New wind power technology: INVELOX
Allai, Daryoush SheerWind Inc., Chaska, Minnesota.
Andreopoulos, Yiannis Department of Mechanical Engineering, The City College of the City University of New York, New York, New York.
Sadegh, Ali M. Department of Mechanical Engineering, The City College of the City University of New York, New York, New York.
- Horizontal-axis wind turbines
- INVELOX technology
- Links to Primary Literature
- Additional Readings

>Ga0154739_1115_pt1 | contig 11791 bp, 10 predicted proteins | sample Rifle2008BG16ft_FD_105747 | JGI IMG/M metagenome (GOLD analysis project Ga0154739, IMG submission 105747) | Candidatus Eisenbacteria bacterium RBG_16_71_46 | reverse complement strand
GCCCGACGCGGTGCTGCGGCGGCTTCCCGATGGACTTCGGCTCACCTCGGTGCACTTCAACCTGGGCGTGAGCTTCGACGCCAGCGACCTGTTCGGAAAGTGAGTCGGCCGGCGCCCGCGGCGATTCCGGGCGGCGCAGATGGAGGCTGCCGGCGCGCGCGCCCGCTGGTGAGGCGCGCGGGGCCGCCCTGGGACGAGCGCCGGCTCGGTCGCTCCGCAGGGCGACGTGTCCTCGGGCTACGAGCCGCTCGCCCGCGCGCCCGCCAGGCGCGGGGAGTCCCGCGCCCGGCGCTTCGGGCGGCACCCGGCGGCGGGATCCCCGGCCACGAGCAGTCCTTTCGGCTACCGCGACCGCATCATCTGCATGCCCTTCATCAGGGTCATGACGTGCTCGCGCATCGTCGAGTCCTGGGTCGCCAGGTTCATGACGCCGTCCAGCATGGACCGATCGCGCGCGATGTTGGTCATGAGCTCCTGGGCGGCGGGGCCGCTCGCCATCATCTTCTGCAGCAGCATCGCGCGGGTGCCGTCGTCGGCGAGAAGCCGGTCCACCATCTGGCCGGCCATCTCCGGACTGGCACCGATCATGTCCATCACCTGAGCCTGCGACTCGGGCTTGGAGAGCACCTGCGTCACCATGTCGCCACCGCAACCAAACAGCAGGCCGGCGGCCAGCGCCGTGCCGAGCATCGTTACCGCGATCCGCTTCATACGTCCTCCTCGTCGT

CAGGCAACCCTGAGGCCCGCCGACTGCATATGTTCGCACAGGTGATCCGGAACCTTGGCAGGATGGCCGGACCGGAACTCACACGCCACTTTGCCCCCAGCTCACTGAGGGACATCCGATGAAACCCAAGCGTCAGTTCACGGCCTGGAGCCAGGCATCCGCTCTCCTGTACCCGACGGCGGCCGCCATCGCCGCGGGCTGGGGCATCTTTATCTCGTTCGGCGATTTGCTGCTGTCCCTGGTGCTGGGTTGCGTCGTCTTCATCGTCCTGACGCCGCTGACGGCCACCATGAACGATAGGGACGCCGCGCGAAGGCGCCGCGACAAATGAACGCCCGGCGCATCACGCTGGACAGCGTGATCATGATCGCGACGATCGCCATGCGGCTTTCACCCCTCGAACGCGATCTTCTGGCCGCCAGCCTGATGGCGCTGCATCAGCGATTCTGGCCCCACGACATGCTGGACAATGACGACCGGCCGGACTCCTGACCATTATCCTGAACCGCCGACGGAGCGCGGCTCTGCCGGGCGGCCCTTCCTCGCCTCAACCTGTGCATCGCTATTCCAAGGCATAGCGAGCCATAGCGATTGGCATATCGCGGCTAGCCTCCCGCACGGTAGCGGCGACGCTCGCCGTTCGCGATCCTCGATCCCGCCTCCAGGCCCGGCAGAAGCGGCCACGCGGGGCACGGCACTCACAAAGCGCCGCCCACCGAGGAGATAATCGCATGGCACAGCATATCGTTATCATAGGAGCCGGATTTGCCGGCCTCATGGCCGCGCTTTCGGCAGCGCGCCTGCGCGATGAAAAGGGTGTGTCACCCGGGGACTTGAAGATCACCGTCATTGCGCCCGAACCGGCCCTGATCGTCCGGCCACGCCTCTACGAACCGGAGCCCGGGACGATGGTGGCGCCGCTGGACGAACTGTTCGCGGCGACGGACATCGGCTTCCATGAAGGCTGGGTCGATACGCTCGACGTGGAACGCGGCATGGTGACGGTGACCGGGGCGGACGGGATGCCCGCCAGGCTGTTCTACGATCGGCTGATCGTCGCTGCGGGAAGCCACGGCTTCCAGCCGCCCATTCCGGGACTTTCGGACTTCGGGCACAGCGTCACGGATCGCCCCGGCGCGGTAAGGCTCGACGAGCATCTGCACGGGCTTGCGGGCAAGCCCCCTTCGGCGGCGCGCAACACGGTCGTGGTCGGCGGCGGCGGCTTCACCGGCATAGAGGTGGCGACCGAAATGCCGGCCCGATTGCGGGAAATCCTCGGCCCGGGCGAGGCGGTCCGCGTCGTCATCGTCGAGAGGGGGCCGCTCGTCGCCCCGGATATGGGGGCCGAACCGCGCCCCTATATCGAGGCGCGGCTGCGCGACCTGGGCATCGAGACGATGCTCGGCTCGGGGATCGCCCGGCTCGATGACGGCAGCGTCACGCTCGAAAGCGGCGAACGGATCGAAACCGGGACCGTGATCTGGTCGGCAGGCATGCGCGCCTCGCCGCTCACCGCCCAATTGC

The use of wind energy to propel boats dates as far back as 5000 BC, and wind-energy conversion systems in the form of windmills have a recorded history from 200 BC. The first horizontal-axis windmill for electricity production was built in Glasgow, Scotland, in 1887 by Professor James Blyth of Anderson's College, Glasgow (now Strathclyde University). In 1931 in the United States, George Darrieus invented and patented the first vertical-axis wind turbine, known as the Darrieus turbine. The 1930s became a turning point for the wind power generation industry as several wind turbines with high electric power-generating capacity were built. In 1941 the world's first megawatt wind turbine was built in Vermont, United States, and was connected to the power grid. This turbine had 23-m (75-ft) blades and weighed 220 tonnes (240 tons). It was not until the late 1970s, because of the fossil-fuel energy crisis, that wind turbines started to spread rapidly across the globe, a trend that has continued to the present.
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